Wednesday, June 29, 2011

Reaction to 6.28 Afternoon Lecture / Film

While I appreciate the intent to tell the "True Story of the Roman Arena," this documentary leaves me disgruntled. I do not fault the use of storytelling elements like analogy, symbolism, and effects, but I do find this film, made by the BBC, disingenuous.

The use of music to heighten a mood or enhance the narrative is critiqued both in ancient Roman arena combat as well as more modern Spanish bullfighting. An astute audience would note the use of low strings and other musical ploys during scenes of gore and violence during the film as the same use of music to supplement visual narrative. Am I supposed to feel horrified and unsettled watching specific scenes of "The True Story of the Roman Arena?" It would seem so... Perhaps in telling the true story of the past the motivation of modern animal rights supporters is an evident, and ultimately undermining force.

If the creators of this documentary feel at liberty to employ the same techniques that they question, at least they could employ the same kind of truth they hope to expose. The truth about bullfighting is that while the art and spectacle of violence are paramount to the experience, the slaughtered animal is slaughtered to be eaten. In fact scenes of the butchering of the bulls into cuts of beef appear during the course of the film, without any explanation that those same bulls were killed in front of an audience hours earlier. It is currently law in Spain to make sure the animal is dead and butchered efficiently (as in, within a certain amount of time). It is certainly a departure from the types of massacres of animals in ancient Rome. I see the parallels of public violence, but I do not get to learn about what happens afterward. But wait, the documentary does tell us about how efficiently the masses of animals (and humans) are carted away from the scene, and it does try to parallel with the loading of the dead bull using draft horses. Why stop the narrative there?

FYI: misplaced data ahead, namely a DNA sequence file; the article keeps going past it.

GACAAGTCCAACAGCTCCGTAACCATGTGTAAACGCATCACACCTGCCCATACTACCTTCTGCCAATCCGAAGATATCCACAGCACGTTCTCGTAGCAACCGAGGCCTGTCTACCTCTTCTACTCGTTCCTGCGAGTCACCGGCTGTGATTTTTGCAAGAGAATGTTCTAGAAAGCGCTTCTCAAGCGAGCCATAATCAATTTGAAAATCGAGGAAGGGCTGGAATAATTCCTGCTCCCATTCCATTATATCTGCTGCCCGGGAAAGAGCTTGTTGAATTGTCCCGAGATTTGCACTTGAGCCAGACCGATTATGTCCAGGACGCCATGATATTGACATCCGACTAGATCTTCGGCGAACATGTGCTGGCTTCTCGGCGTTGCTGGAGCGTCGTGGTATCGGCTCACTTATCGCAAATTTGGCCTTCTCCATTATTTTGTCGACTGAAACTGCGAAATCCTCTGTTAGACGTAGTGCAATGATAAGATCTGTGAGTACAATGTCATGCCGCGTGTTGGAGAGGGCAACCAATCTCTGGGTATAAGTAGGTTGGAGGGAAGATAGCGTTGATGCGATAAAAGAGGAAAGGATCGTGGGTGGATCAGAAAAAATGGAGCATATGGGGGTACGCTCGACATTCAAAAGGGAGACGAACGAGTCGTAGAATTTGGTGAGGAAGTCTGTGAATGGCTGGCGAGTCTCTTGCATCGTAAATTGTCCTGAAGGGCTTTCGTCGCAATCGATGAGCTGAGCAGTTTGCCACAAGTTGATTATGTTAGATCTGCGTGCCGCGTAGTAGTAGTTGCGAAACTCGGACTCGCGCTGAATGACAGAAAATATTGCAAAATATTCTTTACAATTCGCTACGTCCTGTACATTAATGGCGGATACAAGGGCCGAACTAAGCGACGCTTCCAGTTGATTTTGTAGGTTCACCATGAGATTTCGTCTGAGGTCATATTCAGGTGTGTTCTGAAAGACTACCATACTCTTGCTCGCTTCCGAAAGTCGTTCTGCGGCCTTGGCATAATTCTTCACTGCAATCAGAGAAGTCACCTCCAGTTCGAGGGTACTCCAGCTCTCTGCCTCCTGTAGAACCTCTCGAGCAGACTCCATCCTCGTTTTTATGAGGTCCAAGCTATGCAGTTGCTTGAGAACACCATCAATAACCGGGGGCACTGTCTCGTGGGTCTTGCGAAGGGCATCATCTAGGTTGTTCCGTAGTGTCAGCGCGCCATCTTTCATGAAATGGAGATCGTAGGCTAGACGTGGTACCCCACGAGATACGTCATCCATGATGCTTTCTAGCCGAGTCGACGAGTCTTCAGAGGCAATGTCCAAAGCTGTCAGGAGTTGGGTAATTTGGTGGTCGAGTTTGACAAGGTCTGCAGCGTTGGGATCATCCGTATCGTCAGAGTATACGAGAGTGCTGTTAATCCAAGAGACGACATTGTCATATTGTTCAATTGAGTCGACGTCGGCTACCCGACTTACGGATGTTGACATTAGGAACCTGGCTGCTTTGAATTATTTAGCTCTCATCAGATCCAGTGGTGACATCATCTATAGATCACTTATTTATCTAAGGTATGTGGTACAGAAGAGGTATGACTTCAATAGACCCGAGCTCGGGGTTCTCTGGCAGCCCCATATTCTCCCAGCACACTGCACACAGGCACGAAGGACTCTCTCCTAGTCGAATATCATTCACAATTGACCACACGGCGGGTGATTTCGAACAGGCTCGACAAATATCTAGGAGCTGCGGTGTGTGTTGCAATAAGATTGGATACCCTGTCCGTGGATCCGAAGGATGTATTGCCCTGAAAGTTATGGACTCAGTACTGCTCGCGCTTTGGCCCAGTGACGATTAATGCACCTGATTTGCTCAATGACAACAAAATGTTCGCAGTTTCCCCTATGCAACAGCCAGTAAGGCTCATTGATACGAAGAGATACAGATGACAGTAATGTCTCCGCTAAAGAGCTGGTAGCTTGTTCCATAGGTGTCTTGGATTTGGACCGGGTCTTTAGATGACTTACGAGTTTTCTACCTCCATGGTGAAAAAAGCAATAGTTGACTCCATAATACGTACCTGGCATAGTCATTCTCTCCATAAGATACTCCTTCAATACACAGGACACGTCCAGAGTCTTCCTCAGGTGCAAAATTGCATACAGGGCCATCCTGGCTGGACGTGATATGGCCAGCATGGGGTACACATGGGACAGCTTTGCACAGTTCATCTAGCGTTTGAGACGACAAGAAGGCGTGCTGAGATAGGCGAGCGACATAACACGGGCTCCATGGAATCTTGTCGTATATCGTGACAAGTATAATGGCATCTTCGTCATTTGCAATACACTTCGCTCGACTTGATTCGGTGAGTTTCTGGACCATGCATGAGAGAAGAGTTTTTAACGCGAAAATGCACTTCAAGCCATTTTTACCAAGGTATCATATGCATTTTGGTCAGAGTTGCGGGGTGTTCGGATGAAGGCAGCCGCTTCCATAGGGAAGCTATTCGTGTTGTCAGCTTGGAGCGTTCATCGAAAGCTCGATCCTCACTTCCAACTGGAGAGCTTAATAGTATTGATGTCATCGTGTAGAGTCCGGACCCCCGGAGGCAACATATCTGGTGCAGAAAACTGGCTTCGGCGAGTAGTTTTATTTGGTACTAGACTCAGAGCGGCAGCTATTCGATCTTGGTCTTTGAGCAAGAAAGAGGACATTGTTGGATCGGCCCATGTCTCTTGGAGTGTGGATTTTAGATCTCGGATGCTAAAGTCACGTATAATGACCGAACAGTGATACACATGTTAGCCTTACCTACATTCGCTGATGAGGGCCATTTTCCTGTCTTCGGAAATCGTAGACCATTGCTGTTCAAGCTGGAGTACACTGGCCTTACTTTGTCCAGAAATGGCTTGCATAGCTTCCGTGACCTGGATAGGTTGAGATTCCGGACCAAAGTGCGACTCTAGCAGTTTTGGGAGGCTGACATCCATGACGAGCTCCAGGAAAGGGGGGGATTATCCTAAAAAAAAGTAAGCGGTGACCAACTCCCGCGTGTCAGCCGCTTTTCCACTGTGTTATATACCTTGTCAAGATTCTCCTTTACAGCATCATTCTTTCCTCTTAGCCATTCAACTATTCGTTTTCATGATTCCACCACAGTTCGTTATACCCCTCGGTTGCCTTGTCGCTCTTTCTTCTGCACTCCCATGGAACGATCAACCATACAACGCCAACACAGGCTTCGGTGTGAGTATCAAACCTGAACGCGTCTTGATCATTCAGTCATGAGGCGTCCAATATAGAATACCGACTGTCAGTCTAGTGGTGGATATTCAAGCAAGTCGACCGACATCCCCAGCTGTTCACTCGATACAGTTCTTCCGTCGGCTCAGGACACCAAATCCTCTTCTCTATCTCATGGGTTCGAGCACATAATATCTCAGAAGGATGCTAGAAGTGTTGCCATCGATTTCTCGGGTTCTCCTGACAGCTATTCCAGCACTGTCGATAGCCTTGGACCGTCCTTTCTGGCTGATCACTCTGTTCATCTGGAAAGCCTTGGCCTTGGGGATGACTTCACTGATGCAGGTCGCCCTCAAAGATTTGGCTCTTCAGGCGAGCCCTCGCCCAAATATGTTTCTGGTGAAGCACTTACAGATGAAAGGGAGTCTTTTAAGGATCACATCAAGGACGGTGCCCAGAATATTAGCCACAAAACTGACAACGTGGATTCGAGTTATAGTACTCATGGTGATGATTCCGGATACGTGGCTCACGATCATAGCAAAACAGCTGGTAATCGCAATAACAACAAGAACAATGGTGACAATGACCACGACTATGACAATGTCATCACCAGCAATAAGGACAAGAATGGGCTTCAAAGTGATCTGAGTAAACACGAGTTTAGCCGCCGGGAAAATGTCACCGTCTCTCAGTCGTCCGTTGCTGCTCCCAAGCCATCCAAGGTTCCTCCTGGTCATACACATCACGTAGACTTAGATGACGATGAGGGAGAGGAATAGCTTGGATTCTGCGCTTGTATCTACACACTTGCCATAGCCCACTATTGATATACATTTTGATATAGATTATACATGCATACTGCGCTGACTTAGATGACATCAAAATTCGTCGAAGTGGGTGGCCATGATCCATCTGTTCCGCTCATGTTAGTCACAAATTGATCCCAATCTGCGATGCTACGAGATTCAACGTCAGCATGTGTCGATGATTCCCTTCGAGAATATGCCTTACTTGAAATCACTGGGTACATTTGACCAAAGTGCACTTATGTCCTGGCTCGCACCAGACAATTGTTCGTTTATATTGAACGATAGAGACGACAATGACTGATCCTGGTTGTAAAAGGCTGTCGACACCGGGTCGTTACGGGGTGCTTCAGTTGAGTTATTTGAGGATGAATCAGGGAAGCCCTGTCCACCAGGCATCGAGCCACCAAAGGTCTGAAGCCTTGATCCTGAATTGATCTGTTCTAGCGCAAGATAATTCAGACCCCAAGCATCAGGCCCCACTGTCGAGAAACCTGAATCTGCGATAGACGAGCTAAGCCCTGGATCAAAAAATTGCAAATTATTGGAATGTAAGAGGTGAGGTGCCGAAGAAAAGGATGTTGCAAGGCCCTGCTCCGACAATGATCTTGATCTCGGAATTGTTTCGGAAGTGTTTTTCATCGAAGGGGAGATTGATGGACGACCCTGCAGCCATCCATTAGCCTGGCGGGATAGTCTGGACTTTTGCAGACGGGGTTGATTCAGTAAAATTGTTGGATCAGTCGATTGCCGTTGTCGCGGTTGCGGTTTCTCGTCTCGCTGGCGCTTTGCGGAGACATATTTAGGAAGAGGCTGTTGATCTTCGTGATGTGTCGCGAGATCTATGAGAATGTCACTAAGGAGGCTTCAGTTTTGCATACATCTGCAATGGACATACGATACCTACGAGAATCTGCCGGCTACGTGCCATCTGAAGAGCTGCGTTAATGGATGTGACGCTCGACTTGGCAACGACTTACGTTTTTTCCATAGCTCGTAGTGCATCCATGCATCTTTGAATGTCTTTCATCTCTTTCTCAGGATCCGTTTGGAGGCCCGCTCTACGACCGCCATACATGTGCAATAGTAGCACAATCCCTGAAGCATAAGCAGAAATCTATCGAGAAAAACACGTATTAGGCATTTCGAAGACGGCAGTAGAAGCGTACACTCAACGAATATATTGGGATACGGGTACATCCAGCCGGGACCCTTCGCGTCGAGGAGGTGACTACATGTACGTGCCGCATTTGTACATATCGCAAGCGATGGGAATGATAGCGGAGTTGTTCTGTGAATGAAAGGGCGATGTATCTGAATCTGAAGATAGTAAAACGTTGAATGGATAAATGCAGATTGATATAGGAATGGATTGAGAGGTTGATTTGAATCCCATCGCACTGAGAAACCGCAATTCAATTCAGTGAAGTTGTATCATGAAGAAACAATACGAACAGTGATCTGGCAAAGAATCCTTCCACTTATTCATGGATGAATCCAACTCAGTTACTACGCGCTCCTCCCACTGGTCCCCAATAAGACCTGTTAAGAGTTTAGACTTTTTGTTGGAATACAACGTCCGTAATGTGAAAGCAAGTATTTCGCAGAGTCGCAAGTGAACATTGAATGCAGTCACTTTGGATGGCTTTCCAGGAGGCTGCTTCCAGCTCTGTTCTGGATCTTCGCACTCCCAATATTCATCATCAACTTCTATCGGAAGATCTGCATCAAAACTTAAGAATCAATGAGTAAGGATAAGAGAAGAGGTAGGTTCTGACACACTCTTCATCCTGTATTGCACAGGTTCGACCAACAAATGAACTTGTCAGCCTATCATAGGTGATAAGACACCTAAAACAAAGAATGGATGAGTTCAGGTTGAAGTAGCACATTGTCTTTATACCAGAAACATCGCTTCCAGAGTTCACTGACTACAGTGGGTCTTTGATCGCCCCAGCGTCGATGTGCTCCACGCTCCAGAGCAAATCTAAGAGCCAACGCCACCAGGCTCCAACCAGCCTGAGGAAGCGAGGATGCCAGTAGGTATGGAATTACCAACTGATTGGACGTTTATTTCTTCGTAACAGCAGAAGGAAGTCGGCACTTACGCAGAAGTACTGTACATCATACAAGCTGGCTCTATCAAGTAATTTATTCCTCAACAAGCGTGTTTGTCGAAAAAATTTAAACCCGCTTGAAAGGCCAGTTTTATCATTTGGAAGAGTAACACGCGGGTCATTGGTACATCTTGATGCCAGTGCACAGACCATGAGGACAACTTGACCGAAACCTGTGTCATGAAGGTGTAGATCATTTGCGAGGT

I would close by saying that while I appreciate the use of modern analogues to tell a story of history, I wonder if my classmates were at least confused by the use of these parallels and maybe even opinionated enough to write something about it. Any ideas on the boxing? Thanks, and good evening,


1 comment:

Jim Tantillo said...

I agree with you that some of the BBC stuff is a little over the top, plus the video is starting to show a little age (twenty years old?). But I think as a basic introduction to the gladiatorial fights, it does a decent job. Plus I think there are more than just parallels between bullfights and the animal contests in the arena--there's a pretty direct line from ancient ritual sacrifice (including the Roman games) up to the modern bullfight. But your points are well taken about some of the more disingenuous (manipulative?) techniques employed by the documentary's creators.